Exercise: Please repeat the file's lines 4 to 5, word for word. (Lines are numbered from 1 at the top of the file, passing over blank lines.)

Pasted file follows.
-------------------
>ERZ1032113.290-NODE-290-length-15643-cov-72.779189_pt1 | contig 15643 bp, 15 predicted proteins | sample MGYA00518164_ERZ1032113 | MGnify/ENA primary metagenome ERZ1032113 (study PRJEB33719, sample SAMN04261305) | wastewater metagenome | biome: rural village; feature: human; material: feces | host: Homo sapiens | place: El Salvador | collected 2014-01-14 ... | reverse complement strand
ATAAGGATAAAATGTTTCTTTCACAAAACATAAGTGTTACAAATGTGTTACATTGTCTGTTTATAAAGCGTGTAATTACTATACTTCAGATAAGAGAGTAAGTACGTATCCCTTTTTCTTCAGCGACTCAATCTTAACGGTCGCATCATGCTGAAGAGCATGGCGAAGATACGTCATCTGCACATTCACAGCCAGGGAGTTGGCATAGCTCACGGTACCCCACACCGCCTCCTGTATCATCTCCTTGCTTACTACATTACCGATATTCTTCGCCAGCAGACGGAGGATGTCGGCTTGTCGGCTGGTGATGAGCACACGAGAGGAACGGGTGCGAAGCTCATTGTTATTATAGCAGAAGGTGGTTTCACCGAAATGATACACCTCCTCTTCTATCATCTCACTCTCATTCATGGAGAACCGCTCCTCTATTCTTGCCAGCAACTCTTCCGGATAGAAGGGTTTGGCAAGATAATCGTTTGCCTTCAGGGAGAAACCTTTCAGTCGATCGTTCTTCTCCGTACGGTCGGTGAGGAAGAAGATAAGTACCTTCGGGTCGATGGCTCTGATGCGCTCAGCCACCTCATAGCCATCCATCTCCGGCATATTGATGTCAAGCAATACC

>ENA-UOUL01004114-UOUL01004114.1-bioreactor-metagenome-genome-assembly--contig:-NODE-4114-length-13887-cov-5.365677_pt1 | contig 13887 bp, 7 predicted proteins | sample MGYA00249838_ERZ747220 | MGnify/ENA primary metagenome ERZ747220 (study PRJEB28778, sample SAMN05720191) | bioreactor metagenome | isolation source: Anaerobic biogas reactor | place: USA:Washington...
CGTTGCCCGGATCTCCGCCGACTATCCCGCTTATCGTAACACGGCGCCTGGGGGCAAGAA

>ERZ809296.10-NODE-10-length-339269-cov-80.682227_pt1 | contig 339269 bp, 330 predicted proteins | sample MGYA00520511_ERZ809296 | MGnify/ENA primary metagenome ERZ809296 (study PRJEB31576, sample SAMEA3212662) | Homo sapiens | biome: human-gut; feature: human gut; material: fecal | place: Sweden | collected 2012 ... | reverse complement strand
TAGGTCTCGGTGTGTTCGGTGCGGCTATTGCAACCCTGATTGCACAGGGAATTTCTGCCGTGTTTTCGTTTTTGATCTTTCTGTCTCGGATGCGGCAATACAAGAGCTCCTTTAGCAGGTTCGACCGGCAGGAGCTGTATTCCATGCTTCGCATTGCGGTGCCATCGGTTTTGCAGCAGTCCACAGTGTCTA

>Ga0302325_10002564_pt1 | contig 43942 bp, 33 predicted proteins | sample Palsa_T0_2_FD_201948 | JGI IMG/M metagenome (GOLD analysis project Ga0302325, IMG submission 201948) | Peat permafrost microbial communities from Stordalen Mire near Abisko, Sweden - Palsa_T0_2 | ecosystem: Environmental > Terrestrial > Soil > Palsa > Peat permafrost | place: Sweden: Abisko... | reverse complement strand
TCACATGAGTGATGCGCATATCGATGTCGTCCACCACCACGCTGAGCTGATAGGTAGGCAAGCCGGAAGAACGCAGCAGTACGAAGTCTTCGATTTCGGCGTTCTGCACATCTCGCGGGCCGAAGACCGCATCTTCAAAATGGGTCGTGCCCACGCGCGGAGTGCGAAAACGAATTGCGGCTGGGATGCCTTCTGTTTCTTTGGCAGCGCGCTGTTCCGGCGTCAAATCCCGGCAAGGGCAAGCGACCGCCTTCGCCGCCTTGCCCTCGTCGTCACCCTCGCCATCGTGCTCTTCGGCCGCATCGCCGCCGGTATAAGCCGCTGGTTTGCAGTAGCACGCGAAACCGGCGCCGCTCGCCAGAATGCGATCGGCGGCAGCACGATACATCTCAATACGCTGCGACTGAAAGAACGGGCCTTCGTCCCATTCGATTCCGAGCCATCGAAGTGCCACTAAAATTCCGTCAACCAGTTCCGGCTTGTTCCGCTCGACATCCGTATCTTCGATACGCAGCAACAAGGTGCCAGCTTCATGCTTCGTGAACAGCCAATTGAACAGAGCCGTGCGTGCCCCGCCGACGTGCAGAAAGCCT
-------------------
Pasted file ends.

CGTTGCCCGGATCTCCGCCGACTATCCCGCTTATCGTAACACGGCGCCTGGGGGCAAGAA

>ERZ809296.10-NODE-10-length-339269-cov-80.682227_pt1 | contig 339269 bp, 330 predicted proteins | sample MGYA00520511_ERZ809296 | MGnify/ENA primary metagenome ERZ809296 (study PRJEB31576, sample SAMEA3212662) | Homo sapiens | biome: human-gut; feature: human gut; material: fecal | place: Sweden | collected 2012 ... | reverse complement strand